Sang long and low until the morning light came up over
The school and over the tree, and then the singing stopped….
The goat had belonged to a small girl. She named
The goat Broken Thorn Sweet Blackberry, named it after
The night’s bush of stars, because the goat’s silky hair
Was dark as well water, because it had eyes like wild fruit.
The girl lived near a high railroad track. At night
She heard the trains passing, the sweet sound of the train’s horn
Pouring softly over her bed, and each morning she woke
To give the bleating goat his pail of warm milk. She sang
Him songs about girls with ropes and cooks in boats.
She brushed him with a stiff brush. She dreamed daily
That he grew bigger, and he did. She thought her dreaming
Made it so. But one night the girl didn’t hear the train’s horn,
And the next morning she woke to an empty yard. The goat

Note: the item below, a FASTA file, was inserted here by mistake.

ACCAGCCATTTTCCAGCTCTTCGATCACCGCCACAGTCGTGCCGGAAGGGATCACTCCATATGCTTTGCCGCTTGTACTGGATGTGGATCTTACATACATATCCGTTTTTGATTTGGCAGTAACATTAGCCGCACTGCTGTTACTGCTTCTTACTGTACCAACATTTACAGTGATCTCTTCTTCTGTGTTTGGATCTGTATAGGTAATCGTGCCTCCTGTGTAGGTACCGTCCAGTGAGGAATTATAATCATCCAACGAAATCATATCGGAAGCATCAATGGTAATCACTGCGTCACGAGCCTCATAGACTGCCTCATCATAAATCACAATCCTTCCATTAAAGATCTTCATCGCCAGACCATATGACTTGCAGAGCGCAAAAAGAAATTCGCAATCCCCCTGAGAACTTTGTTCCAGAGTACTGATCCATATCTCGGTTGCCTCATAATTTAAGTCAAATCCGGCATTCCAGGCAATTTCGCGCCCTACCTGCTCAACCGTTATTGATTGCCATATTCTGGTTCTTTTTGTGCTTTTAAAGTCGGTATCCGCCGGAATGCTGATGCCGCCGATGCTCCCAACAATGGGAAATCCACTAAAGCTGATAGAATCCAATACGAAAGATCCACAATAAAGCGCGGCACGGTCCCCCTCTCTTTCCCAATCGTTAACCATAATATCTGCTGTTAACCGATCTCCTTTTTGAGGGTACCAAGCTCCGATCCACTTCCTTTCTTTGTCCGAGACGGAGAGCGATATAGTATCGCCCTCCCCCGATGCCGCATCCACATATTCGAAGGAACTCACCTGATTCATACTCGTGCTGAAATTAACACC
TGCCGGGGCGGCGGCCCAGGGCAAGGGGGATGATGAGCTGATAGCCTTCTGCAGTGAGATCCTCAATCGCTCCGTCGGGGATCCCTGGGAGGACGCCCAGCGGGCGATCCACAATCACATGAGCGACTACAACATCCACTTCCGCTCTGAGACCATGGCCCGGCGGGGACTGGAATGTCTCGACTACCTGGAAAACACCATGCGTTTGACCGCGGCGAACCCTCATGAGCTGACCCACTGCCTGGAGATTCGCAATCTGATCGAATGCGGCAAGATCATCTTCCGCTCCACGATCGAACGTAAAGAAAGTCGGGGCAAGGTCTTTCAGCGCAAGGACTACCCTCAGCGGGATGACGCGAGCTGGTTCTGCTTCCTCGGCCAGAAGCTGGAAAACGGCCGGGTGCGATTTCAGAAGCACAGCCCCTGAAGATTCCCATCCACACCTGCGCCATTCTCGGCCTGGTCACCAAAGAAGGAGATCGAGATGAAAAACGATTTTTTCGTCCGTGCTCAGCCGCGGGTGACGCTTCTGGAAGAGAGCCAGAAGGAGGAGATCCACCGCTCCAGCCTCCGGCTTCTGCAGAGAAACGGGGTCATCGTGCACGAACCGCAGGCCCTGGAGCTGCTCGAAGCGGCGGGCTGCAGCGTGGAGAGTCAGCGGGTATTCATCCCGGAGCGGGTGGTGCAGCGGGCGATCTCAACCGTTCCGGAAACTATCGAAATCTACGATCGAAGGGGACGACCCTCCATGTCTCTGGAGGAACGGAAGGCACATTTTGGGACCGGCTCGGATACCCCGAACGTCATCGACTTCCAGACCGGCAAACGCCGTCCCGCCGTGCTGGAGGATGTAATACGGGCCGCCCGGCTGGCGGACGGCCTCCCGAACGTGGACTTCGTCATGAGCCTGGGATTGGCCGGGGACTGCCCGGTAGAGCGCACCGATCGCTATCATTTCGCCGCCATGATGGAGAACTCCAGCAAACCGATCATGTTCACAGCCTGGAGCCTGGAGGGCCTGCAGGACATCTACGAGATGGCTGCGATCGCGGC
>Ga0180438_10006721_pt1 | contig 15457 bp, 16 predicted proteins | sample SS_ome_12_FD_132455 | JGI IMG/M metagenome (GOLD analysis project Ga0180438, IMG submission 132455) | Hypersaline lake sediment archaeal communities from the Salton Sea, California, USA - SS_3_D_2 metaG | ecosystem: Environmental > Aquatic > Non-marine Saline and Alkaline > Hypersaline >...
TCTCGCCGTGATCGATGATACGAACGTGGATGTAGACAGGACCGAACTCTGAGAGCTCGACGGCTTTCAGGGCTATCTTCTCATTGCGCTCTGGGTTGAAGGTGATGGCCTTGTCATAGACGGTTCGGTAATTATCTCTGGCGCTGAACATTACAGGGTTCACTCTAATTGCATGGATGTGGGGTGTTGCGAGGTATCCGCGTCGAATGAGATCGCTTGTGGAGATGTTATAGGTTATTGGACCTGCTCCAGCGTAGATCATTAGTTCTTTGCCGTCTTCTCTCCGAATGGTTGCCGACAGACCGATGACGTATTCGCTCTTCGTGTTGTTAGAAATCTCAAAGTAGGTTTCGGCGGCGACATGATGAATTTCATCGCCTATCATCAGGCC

Was gone. Everything looked strange. It was as if a storm
Had passed through while she slept, wind and stones, rain
Stripping the branches of fruit. She knew that someone
Had stolen the goat and that he had come to harm. She called
To him. All morning and into the afternoon, she called
And called. She walked and walked. In her chest a bad feeling
Like the feeling of the stones gouging the soft undersides
Of her bare feet. Then somebody found the goat’s body
By the high tracks, the flies already filling their soft bottles
At the goat’s torn neck. Then somebody found the head
Hanging in a tree by the school. They hurried to take
These things away so that the girl would not see them.
They hurried to raise money to buy the girl another goat.
They hurried to find the boys who had done this, to hear